Will Rogers was right: It’s not the things we don’t know that get us into trouble, but the things we know that “just ain’t so.” In this remarkable new book, James Robbins shows how accurately this observation applies to the Vietnam War in general, and to the 1968 Tet offensive in particular. The book is a worthy successor to the definitive study of the press’s failures during Tet, Big Story, by my late friend Peter Braestrup.
Tet is the cornerstone of the Vietnam-defeat narrative, which, as Robbins observes, has provided American commentators with a shorthand means of conjuring the specter of inevitable U.S. failure in wars against weaker unconventional enemies. Whenever terrorists or insurgents lash out in dramatic fashion, regardless of how swiftly they are crushed, the Tet analogy is sure to follow. Writes Robbins: “Tet is kept alive by the pervasive use of analogy in public discourse, not as an analytical framework to better understand or conceptualize events but as a form of shorthand used to brand those events for media consumption. Such analogies are exercises in perception management, whether or not they have anything to do with the course and conduct of the insurgency or terrorist threat in question.”
The conventional narrative concerning Tet is that the offensive was a surprise attack by North Vietnamese Army (NVA) and Viet Cong (VC) forces on symbolic targets in South Vietnam. The dramatic effect of the Tet offensive, the narrative continues, turned American public opinion against the war and convinced Pres. Lyndon Johnson that he had to bargain with Hanoi. Tet is thus seen as the turning point in the Vietnam War, leading ultimately to the American withdrawal and Communist victory.
Robbins demolishes the various pillars of this narrative. To begin with, the NVA/VC attack at the end of January 1968 was not a surprise to U.S. military planners: Robbins observes that the Americans and South Vietnamese had gleaned the overall scheme of the coming attack from documents captured the previous November. In fact, journalists at the U.S. embassy had been briefed about the enemy plan some three weeks before the offensive began.
Also three weeks before the attack, Lt. Gen. Frederick C. Weyand, commanding U.S. forces around Saigon, received permission from Gen. William Westmoreland, the overall commander for Vietnam, to deploy his troops to meet the expected assault. The South Vietnamese government shortened the traditional Tet holiday furlough, and U.S. forces across Vietnam readied for the battle. And due to a Communist command-and-control error that launched a number of attacks a day early, all U.S. forces were already on alert status by the time the main thrust arrived.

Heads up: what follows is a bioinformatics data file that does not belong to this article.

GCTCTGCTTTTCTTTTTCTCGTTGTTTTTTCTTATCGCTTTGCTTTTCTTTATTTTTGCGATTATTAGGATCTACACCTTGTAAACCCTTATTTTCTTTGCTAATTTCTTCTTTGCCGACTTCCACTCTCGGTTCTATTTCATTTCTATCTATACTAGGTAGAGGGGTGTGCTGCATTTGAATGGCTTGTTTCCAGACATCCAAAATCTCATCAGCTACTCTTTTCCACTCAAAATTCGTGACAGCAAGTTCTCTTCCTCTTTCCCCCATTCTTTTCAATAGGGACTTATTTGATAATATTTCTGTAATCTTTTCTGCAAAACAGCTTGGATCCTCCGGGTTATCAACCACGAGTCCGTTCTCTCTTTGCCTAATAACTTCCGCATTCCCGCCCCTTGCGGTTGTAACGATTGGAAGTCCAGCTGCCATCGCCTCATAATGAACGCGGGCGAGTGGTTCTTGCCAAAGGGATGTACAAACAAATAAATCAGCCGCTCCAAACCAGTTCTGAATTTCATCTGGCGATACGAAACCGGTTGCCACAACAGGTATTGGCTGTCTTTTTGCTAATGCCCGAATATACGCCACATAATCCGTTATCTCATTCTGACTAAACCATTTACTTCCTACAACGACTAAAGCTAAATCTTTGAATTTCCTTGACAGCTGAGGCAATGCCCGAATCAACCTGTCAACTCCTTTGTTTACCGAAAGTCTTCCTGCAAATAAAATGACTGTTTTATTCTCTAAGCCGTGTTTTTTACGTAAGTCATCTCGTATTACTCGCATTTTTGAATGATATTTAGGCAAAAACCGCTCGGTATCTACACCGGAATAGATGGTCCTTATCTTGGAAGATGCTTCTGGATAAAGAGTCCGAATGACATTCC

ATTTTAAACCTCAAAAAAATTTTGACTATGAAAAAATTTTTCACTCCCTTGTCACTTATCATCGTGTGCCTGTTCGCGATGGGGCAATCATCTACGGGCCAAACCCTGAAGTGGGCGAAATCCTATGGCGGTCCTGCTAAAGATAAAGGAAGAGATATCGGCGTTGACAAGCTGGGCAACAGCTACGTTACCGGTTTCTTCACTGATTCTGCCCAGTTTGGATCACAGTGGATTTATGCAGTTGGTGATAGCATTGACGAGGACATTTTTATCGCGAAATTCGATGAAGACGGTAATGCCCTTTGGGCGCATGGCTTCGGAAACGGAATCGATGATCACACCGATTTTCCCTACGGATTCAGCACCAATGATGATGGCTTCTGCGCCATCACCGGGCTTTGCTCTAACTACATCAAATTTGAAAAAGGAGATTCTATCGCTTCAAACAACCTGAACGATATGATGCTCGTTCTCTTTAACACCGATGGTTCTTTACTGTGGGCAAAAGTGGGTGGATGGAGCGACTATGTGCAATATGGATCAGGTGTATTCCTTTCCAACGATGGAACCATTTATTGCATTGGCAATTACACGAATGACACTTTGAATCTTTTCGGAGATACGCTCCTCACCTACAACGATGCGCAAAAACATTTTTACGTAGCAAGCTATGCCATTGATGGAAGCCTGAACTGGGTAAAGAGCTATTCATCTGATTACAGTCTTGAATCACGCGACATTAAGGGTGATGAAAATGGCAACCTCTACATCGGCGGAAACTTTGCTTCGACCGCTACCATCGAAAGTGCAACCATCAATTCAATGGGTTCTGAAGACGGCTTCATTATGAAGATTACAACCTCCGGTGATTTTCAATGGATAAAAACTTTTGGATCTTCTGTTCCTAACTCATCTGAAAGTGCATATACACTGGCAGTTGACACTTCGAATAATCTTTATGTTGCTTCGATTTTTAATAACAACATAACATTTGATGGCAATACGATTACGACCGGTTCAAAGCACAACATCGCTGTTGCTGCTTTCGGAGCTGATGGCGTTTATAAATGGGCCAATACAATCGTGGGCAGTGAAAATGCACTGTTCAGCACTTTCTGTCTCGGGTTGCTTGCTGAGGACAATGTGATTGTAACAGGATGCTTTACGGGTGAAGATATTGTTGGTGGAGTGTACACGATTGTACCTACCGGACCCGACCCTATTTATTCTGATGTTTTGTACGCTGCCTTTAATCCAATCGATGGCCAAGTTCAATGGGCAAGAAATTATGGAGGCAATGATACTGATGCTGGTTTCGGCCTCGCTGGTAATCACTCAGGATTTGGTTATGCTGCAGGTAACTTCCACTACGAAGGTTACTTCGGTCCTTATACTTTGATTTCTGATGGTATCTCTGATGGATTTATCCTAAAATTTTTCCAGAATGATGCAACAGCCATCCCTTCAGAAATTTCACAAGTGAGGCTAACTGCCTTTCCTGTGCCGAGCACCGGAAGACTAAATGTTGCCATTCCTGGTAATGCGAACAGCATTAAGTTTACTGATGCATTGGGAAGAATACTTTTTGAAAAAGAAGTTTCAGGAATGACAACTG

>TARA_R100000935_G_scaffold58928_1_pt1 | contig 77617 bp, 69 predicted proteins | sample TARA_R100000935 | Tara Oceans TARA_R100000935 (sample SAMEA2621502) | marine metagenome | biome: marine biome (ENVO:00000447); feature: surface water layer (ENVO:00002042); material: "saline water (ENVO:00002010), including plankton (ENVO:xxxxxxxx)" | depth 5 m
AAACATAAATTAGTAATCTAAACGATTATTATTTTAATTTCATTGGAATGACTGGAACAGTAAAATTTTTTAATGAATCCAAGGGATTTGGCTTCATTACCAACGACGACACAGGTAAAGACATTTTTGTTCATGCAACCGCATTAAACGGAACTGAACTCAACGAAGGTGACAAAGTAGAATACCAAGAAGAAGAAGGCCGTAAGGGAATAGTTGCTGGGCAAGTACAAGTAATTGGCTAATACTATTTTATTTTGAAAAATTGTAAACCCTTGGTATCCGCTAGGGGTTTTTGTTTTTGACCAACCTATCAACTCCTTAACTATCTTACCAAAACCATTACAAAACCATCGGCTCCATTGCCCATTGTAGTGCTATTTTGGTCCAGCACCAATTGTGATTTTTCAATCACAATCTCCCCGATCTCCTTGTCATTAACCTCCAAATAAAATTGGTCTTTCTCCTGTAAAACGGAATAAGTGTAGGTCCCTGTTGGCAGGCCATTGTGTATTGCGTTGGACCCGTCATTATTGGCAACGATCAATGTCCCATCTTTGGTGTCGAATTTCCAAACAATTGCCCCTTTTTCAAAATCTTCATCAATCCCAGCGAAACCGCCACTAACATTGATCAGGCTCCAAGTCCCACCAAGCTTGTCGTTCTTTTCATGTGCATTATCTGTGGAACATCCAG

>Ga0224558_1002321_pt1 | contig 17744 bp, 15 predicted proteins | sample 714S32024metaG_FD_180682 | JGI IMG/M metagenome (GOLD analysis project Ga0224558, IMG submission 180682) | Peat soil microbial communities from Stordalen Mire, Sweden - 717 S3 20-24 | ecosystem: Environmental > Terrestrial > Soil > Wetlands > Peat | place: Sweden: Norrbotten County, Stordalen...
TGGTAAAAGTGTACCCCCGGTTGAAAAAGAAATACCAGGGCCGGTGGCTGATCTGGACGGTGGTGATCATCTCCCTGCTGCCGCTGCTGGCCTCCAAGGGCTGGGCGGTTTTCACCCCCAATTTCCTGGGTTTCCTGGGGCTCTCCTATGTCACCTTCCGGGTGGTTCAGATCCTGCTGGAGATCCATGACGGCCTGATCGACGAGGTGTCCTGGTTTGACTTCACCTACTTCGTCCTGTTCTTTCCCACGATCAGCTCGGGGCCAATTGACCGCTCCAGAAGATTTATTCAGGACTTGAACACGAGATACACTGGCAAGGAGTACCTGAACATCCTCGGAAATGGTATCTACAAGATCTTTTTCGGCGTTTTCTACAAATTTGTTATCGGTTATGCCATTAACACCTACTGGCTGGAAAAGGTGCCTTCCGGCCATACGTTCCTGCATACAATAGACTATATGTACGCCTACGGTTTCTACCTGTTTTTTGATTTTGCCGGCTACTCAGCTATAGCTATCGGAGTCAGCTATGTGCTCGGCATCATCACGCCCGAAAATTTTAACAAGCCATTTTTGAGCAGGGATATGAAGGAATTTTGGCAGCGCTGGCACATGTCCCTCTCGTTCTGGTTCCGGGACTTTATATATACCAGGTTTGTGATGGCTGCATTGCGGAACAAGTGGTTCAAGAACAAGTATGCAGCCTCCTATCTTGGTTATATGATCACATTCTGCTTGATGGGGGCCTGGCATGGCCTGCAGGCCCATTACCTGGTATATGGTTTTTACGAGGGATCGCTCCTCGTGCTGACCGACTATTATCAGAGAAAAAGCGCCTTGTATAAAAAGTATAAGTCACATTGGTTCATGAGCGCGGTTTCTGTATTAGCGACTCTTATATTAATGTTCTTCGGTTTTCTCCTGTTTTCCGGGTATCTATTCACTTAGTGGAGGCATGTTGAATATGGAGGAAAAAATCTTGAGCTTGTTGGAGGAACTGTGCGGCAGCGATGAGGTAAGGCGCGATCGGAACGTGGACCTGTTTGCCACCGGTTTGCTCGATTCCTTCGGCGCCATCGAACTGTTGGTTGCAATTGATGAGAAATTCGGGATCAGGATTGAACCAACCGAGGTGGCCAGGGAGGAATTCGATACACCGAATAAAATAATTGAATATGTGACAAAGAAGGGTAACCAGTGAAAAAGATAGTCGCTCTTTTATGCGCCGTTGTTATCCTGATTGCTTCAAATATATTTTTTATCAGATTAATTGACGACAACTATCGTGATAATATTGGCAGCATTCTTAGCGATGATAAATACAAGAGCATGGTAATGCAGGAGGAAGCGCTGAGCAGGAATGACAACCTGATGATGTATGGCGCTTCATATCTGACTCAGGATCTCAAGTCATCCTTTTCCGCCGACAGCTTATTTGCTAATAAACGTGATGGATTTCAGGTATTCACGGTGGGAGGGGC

As Don North of ABC News wrote, “For months any journalist with decent sources was expecting something big at Tet.” Three days before the Tet attacks began, the Washington Post noted that “the Communists appear to be preparing for a major push in their winter-spring offensive.” In the weeks before the offensive, General Weyand gave off-the-record briefings detailing his preparations for the attacks. Yet when the main Tet attacks kicked off on January 31, the press dubbed them a “surprise” and hounded the Johnson administration over alleged “intelligence failures.”
One of the most enduring elements of the Tet narrative is that the Communists wished only to “send a message.” Robbins shows that, on the contrary, they wanted to win. After all, the Communist plan for the Tet offensive called for attacks on over 100 cities and towns by an NVA/VC force of 84,000. Robbins contends that the strategists in Hanoi, influenced by American press reports, believed that their attacks would foment a mass, spontaneous revolution of the South Vietnamese people against the “corrupt” Saigon regime and the American “imperialist occupiers.” But the people refused to rally to the Communist cause, leaving the VC attackers exposed, outnumbered, and outgunned. Rather than achieving total victory, the Communists suffered a humiliating defeat.
Ironically, the source of the claim that Tet was an attempt by the Communists to “send a message” was the CIA. Its analysts concluded that something so badly planned and executed could not have been intended to achieve victory. This “send a message” analysis was inserted into talking points used by President Johnson and defense secretary Robert McNamara, and the press obligingly picked up the story line. By unilaterally redefining enemy objectives down to that which they actually achieved, the U.S. gave the Communists a major propaganda victory.